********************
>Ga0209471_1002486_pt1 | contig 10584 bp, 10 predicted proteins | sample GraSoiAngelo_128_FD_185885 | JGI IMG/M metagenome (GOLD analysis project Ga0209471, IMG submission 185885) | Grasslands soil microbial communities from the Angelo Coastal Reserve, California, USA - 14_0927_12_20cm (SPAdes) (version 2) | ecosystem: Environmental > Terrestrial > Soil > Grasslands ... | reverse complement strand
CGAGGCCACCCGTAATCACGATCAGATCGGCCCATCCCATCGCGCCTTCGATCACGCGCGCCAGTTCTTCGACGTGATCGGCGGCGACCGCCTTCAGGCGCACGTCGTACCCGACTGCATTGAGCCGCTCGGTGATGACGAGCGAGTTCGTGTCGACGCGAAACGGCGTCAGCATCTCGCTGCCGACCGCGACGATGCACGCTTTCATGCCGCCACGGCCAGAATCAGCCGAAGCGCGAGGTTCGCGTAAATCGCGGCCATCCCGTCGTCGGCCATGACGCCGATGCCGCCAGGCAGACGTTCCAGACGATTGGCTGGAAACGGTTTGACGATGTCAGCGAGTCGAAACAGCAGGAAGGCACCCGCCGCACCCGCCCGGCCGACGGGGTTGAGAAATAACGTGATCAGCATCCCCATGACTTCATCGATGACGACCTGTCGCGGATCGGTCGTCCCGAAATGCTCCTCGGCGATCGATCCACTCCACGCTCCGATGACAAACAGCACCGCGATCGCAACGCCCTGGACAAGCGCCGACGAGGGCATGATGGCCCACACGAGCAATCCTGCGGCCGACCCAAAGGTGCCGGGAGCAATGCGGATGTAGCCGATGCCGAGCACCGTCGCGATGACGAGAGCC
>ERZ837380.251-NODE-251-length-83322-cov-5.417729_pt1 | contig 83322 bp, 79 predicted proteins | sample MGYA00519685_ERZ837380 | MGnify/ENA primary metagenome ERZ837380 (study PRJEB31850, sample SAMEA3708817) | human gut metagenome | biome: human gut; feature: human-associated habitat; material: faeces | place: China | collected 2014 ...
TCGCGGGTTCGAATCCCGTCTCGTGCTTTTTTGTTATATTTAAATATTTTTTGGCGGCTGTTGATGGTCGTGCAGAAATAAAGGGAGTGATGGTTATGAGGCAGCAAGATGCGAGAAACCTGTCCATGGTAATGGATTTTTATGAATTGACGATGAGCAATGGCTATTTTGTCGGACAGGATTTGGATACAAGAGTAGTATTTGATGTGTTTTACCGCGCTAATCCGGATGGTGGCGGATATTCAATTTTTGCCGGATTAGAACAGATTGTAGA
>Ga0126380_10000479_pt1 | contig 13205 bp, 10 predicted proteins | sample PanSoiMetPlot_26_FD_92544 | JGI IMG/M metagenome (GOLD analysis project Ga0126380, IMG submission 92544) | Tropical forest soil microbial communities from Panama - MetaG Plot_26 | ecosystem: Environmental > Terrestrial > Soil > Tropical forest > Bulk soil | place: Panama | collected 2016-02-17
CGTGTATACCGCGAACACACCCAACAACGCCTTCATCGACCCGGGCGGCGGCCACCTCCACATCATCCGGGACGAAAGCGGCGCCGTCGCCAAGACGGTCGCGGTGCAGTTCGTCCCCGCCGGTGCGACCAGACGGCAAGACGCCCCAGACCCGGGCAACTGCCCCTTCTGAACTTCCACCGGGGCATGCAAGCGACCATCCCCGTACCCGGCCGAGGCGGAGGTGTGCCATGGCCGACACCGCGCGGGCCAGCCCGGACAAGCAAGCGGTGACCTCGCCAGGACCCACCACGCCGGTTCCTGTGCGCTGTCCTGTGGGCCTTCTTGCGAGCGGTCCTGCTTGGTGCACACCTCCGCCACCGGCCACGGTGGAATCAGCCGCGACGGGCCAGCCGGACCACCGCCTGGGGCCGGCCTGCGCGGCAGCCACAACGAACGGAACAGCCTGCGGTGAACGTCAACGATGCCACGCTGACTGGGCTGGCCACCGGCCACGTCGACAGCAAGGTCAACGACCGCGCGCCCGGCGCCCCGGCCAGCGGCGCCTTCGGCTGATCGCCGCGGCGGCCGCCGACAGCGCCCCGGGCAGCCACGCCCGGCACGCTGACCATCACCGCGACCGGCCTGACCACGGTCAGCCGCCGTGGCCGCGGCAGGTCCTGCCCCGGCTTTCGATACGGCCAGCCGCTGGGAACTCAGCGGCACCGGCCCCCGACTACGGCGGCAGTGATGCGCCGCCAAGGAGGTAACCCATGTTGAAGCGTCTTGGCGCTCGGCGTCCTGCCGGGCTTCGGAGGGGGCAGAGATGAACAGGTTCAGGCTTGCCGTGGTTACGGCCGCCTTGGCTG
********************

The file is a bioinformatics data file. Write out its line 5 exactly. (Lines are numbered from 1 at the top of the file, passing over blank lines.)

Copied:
>Ga0126380_10000479_pt1 | contig 13205 bp, 10 predicted proteins | sample PanSoiMetPlot_26_FD_92544 | JGI IMG/M metagenome (GOLD analysis project Ga0126380, IMG submission 92544) | Tropical forest soil microbial communities from Panama - MetaG Plot_26 | ecosystem: Environmental > Terrestrial > Soil > Tropical forest > Bulk soil | place: Panama | collected 2016-02-17